Ethics and geoengineering: reviewing the moral issues raised by solar radiation management and carbon dioxide removal
Version of Record online: 8 NOV 2012
Copyright © 2012 John Wiley & Sons, Ltd.
Wiley Interdisciplinary Reviews: Climate Change
Volume 4, Issue 1, pages 23–37, January/February 2013
How to Cite
Preston, C. J. (2013), Ethics and geoengineering: reviewing the moral issues raised by solar radiation management and carbon dioxide removal. WIREs Clim Change, 4: 23–37. doi: 10.1002/wcc.198
- Issue online: 17 DEC 2012
- Version of Record online: 8 NOV 2012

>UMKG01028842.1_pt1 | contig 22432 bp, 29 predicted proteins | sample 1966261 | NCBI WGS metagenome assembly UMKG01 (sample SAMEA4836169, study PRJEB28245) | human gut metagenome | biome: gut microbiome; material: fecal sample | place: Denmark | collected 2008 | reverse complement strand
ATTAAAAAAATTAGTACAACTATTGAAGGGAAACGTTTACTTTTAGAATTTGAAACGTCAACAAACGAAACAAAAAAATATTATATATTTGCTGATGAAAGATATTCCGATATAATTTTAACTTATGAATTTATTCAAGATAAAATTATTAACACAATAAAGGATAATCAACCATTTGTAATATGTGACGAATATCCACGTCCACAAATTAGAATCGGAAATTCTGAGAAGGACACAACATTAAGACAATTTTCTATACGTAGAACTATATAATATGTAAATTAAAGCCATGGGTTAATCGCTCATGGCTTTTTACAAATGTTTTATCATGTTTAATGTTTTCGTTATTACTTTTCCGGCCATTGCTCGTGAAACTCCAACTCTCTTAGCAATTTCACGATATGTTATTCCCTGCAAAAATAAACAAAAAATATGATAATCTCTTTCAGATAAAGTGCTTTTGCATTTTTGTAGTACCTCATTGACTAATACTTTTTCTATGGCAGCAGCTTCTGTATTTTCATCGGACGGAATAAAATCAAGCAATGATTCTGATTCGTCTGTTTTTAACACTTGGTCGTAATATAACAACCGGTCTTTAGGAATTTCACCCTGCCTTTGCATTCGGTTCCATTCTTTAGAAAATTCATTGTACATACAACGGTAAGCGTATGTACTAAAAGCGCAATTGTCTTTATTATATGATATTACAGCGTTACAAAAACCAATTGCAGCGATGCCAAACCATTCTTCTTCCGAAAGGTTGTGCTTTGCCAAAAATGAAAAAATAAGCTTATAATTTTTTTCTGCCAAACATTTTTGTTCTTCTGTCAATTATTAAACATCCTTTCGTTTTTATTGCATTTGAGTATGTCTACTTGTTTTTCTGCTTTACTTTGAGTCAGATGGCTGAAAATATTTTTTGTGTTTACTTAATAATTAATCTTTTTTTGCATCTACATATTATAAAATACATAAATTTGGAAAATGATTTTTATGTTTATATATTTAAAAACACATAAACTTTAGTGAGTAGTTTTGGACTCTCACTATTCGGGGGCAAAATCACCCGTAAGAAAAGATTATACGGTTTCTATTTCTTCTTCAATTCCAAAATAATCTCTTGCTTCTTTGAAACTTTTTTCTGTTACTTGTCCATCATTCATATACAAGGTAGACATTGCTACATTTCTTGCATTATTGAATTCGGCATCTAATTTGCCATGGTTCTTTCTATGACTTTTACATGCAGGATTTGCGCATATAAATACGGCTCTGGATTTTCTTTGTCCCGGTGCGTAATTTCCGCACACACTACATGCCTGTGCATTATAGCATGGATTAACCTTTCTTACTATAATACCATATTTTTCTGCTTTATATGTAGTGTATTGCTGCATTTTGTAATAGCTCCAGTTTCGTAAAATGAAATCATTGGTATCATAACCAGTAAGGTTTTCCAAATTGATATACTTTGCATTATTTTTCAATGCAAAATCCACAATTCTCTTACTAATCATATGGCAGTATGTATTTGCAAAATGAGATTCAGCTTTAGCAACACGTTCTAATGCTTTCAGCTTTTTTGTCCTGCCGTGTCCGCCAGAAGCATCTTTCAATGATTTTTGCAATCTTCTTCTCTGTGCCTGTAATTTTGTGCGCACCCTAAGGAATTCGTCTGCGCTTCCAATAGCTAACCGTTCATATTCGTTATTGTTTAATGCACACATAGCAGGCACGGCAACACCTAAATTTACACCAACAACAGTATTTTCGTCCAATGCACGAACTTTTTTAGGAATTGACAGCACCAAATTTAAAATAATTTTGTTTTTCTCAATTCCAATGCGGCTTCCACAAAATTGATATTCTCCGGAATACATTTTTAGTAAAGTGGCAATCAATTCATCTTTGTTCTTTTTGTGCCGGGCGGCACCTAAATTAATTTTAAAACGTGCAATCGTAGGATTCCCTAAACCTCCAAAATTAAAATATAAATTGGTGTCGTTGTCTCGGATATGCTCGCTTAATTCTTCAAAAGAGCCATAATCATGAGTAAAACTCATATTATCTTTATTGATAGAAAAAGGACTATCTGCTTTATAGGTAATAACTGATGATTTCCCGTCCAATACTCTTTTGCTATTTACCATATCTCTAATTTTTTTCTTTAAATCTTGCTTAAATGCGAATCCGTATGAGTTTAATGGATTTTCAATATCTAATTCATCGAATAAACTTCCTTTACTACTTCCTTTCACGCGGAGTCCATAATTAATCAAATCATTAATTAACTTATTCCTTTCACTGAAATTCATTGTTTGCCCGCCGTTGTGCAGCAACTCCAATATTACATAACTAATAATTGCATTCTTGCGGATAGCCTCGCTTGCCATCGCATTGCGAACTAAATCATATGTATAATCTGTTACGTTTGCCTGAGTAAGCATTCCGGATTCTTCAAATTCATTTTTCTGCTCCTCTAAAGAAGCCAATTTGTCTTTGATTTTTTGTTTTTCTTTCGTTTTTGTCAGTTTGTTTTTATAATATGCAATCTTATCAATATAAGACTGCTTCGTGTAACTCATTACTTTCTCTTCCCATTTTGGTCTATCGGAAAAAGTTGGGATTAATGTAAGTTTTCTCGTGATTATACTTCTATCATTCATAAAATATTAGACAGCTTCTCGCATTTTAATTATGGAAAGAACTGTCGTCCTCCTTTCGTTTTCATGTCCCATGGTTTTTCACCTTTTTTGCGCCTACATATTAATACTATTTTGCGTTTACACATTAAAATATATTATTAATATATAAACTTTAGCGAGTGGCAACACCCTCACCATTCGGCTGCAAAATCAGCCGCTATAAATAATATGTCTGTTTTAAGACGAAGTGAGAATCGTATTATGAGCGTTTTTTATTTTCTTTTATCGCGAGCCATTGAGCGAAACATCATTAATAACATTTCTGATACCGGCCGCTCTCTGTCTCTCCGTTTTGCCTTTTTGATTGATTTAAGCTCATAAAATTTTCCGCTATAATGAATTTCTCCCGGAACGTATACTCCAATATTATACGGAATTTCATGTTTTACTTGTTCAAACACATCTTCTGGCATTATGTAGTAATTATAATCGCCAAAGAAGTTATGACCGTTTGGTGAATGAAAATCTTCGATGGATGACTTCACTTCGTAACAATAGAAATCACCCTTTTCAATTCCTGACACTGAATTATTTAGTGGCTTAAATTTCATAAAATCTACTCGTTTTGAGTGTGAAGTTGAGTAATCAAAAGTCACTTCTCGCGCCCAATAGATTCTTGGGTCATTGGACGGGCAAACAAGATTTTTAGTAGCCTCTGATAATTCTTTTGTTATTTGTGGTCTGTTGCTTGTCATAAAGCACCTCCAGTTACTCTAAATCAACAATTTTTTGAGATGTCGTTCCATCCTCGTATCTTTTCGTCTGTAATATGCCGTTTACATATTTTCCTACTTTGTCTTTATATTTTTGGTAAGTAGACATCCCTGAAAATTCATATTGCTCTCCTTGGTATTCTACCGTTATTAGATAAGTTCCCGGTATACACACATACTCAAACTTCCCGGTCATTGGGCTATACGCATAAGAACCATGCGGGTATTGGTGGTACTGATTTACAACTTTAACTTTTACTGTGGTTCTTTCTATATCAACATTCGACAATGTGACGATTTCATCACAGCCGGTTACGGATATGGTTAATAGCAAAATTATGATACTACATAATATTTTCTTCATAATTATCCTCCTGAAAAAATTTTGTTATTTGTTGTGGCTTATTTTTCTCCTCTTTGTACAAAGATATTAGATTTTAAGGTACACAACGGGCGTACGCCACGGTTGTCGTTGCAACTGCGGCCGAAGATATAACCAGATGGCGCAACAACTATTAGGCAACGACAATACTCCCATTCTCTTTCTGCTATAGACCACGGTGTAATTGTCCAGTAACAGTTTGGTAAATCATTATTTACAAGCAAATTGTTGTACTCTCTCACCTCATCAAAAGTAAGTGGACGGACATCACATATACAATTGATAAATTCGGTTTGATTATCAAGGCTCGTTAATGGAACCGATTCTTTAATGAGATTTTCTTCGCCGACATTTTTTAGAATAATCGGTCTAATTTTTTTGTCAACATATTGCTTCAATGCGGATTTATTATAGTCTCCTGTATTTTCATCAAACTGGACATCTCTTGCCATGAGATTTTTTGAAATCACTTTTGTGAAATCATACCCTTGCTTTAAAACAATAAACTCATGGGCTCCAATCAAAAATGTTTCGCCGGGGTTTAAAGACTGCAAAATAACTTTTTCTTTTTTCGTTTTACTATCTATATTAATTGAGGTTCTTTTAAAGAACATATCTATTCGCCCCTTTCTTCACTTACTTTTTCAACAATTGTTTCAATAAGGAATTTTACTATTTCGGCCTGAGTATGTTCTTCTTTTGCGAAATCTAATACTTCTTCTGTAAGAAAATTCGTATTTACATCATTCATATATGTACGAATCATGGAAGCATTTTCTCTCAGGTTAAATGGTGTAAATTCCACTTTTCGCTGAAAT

After two decades of failure by the international community to respond adequately to the threat of global climate change, discussions of the possibility of geoengineering a cooler climate have recently proliferated. Alongside the considerable optimism that these technologies have generated, there has also been wide acknowledgement of significant ethical concerns. Ethicists, social scientists, and experts in governance have begun the work of addressing these concerns. The plethora of ethical issues raised by geoengineering creates challenges for those who wish to survey them. The issues are here separated out according to the temporal spaces in which they first arise. Some crop up when merely contemplating the prospect of geoengineering. Others appear as research gets underway. Another set of issues attend the actual implementation of the technologies. A further set occurs when planning for the cessation of climate engineering. Two cautions about this organizational schema are in order. First, even if the issues first arise in the temporal spaces identified, they do not stay completely contained within them. A good reason to object to the prospect of geoengineering, for example, will likely remain a good reason to object to its implementation. Second, the ethical concerns intensify or weaken depending on the technology under consideration. The wide range of geoengineering technologies currently being discussed makes it prudent that each technique should be evaluated individually for its ethical merit. WIREs Clim Change 2013, 4:23–37. doi: 10.1002/wcc.198
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